About Jerry Seinfeld
Jerome Seinfeld (born April 29, 1954) is an American comedian, actor, and writer from Massapequa, New York. Seinfeld is often described as an observational comedian. He is best known for playing a semi-fictional version of himself in the long-running sitcom Seinfeld, which he co-created and executively produced.
Main article: Seinfeld
Seinfeld created The Seinfeld Chronicles with Larry David in 1989 for NBC. The show was later renamed Seinfeld and, by its fourth season, became the most popular and successful sitcom on American television. The show left the air in 1998. As of 2007, the show is still receiving heavy airplay in syndication. The show also starred Saturday Night Live veteran Julia Louis-Dreyfus, as well as experienced actors Michael Richards and Jason Alexander. On the show, Seinfeld played a caricature of himself. He has said that his show was inspired by the 1950s sitcom The Abbott and Costello Show. About his influences, Seinfeld, in his commentary for "The Gymnast" episode on "Seinfeld, Season 6," said, "He really formed my entire comedic sensibility--I learned how to do comedy from Jean Shepherd."
Seinfeld appeared in 180 episodes of Seinfeld (including several 2-part episodes), and holds the distinction of being the only actor to appear in every episode of the show.
After his sitcom ended, Seinfeld returned to stand-up comedy instead of pursuing a film career like most other popular comedians have done. In 1998, Seinfeld went on tour and recorded a comedy special entitled I'm Telling You for the Last Time. The process of developing and performing new material at clubs around the world was chronicled in a 2002 documentary, Comedian, which focused also on fellow comic Orny Adams, directed by Christian Charles. He has written a few books, mostly archives of past routines.
In 2004, Seinfeld also appeared in two commercial webisodes promoting American Express, entitled The Adventures Of Seinfeld And Superman, in which he appeared together with an animated rendering of Superman, who was referenced in numerous episodes of Seinfeld as Seinfeld's hero, voiced by Patrick Warburton, who had portrayed David Puddy on Seinfeld. The webisodes were aired in 2004 and directed by Barry Levinson. Seinfeld and "Superman" were also interviewed by Matt Lauer in a specially-recorded interview for the Today Show.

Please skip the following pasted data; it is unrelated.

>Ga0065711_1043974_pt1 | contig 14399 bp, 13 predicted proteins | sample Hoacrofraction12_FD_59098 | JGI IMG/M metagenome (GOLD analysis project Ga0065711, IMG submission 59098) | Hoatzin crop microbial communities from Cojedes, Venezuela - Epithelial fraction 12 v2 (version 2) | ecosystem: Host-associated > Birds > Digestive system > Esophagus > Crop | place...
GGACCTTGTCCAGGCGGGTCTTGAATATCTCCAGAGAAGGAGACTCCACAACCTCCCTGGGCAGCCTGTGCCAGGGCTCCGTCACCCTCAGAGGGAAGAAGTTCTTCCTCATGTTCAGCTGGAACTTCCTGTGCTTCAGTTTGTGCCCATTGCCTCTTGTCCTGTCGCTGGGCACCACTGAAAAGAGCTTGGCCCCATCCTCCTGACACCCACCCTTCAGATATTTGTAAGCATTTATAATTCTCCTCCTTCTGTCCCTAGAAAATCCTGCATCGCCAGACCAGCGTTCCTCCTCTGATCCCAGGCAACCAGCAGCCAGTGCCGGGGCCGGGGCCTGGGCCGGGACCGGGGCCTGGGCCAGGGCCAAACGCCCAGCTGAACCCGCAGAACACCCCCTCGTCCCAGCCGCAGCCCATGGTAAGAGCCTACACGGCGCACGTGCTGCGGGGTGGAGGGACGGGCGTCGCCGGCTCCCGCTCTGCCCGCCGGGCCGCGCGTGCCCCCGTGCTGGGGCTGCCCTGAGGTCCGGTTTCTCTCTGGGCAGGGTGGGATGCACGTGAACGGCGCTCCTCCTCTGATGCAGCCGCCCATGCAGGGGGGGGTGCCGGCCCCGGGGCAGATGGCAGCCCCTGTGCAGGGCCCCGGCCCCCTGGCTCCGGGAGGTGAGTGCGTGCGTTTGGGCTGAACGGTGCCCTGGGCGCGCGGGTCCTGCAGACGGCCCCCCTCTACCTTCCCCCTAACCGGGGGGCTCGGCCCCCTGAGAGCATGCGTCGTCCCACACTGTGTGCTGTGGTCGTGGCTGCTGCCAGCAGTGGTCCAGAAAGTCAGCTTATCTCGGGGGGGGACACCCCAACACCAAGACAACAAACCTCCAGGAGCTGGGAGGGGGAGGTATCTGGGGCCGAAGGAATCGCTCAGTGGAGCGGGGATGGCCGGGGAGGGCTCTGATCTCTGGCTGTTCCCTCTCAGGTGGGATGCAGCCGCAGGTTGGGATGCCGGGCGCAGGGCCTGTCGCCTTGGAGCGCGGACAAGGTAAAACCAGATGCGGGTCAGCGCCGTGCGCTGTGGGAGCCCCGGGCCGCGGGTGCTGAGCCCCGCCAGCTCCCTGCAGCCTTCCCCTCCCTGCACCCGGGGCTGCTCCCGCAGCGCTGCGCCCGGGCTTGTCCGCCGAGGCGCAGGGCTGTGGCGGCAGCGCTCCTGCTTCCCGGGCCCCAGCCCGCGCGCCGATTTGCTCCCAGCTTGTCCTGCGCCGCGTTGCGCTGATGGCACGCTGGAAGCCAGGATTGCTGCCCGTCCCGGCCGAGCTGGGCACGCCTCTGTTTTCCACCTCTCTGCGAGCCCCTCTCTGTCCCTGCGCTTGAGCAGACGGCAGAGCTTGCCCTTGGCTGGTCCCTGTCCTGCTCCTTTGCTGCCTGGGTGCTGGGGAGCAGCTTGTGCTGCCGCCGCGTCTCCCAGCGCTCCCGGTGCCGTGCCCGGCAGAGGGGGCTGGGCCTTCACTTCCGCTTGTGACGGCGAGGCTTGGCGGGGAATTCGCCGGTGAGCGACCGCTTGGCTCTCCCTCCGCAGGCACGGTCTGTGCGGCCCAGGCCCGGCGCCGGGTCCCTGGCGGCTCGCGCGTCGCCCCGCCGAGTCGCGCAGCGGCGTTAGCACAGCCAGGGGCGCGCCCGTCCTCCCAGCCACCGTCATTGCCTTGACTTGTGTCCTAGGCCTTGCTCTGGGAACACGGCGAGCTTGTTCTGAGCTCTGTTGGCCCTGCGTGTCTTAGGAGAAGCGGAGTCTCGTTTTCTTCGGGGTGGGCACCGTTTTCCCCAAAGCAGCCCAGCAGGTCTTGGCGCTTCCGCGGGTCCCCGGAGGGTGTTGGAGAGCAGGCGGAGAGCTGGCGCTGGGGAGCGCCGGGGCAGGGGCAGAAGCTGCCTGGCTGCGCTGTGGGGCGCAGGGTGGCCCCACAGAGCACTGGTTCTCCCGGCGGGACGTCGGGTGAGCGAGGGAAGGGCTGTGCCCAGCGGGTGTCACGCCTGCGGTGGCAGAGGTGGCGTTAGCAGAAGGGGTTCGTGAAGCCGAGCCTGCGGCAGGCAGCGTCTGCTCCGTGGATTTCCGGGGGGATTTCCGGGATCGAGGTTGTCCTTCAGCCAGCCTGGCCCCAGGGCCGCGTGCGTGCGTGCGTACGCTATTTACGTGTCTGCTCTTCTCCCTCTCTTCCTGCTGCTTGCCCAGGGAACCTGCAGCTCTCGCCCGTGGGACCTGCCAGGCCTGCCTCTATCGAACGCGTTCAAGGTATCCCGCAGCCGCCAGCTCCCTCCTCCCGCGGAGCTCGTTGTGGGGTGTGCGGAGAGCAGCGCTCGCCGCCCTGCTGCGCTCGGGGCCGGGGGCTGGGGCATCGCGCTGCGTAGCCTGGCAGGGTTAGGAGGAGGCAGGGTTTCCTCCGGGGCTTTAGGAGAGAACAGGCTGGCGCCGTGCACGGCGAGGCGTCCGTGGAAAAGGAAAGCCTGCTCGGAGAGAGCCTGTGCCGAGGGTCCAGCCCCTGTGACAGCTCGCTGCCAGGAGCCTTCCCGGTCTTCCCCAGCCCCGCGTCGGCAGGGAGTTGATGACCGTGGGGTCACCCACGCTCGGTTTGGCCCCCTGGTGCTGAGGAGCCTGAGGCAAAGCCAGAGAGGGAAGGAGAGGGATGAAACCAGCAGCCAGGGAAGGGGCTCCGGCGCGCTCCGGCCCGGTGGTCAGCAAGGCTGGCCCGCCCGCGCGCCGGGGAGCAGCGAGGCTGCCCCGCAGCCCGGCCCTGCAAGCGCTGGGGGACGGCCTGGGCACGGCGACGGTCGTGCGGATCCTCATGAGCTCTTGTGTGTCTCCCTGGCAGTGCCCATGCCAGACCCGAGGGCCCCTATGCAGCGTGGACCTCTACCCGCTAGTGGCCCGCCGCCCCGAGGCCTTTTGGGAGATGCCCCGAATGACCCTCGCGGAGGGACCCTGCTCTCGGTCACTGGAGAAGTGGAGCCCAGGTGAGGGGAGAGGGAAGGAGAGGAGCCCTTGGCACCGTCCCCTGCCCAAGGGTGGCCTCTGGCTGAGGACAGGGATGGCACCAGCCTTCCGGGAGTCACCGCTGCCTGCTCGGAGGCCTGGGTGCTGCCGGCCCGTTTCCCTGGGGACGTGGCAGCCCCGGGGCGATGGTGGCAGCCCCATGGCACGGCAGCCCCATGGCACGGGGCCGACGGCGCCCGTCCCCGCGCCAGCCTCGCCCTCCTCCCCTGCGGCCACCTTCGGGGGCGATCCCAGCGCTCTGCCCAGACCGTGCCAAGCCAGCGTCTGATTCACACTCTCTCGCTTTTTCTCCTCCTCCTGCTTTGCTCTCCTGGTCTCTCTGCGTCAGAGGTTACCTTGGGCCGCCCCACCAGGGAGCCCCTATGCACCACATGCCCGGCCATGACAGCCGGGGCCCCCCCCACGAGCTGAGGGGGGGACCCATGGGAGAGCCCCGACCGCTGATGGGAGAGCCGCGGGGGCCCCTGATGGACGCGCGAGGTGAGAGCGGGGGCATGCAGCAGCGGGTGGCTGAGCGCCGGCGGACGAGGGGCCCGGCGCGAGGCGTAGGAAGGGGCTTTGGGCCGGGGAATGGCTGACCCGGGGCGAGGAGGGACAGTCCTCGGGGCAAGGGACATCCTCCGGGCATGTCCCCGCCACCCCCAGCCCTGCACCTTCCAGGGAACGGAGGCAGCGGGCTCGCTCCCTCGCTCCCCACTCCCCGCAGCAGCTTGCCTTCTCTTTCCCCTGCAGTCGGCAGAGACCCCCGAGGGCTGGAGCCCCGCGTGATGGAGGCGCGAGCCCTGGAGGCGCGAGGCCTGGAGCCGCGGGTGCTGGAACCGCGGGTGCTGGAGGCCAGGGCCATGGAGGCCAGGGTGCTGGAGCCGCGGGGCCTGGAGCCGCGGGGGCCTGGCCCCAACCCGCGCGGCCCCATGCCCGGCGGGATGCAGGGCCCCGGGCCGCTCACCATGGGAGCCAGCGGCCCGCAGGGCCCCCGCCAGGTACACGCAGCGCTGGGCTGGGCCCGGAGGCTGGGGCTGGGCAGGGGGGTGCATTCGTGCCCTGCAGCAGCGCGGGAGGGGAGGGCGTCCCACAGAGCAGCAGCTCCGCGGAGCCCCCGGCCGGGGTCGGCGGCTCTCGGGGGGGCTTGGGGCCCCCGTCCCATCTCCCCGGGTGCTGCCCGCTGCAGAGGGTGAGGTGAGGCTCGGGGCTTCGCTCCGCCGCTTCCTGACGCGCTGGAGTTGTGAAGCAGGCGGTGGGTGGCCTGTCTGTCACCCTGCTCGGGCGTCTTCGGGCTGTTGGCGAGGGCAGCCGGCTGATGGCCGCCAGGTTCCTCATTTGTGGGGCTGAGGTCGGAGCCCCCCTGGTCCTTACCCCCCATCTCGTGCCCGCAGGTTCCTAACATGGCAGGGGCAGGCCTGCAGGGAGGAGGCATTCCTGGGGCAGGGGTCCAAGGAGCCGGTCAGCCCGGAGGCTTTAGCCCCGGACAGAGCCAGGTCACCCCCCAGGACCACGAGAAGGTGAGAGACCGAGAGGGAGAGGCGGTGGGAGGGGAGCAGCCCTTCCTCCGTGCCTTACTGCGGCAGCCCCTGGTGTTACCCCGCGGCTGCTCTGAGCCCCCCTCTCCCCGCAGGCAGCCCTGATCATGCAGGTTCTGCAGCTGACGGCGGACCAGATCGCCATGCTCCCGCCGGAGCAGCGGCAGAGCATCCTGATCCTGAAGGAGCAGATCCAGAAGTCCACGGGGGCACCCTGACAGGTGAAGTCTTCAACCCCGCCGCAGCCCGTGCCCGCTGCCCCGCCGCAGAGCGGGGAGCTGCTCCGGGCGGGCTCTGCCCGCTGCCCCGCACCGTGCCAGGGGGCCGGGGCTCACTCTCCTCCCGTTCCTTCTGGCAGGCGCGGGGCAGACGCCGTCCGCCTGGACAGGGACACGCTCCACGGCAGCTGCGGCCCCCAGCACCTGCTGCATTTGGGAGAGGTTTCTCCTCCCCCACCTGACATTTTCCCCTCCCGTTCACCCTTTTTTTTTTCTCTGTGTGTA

Apple Computer in the late 1990s came up with an advertising slogan called "Think different" and produced a 60-second commercial to promote the slogan which showed people who were able to "think differently", like Albert Einstein, Mahatma Gandhi, Martin Luther King and many others. This commercial was later cut short to thirty seconds and ended up paying tribute to Jerry Seinfeld. This commercial aired only once, during the series finale of Seinfeld.
On November 18, 2004, Seinfeld appeared at the Smithsonian Museum where the "Puffy Shirt" he wore in the famous Seinfeld episode, The Puffy Shirt, was being donated. He also gave a speech when presenting the "Puffy Shirt", claiming humorously that "This is the most embarrassing moment of my life."
Seinfeld had a special appearance on May 13, 2006 Saturday Night Live episode as Julia Louis-Dreyfus' assassin. Louis-Dreyfus was the host of that episode and in her opening monologue she mentioned the "Seinfeld Curse". While talking about how ridiculous the "curse" was, a stage light suddenly fell next to her. The camera moved to a catwalk above the stage that Seinfeld was standing on, holding a large pair of bolt cutters. He angrily muttered something about the curse, apparently angry that Louis-Dreyfus is not cursed. Louis-Dreyfus then continued to say that she is indeed not cursed.
On an episode of The Daily Show, host Jon Stewart remarked on the fact that Seinfeld did not change his name for the purpose of show business but then went on to ask what he would call himself if he did change it. Jerry then jokingly said, "Well, I would keep my last name, so as not to offend my parents and I would have to go with Jesus."
On February 25, 2007, Seinfeld appeared at the 79th Academy Awards as the presentor for "Best Documentary". Before announcing the nominations he did a bit of a stand-up comedy routine about the unspoken agreement between movie theater owners and movie patrons. One of the winners of the award was Larry David's now ex-wife, Laurie. On October 4, 2007, Seinfeld made a brief return to NBC, guest-starring in the second-season premiere of 30 Rock.
During an interview in relation to his appearance on 30 Rock, Seinfeld stated that this was his first time as a guest star on a sitcom. In fact, Seinfeld has guest starred or had cameos in NewsRadio, Mad About You, Curb Your Enthusiasm, and The New WKRP in Cincinnati.
On November 1, 2007, Seinfeld appeared in a live interview with Larry King.
Posted on Saturday, October 6, 2007
In: Jerry Seinfeld, Famous Male Comedians, American Comedians
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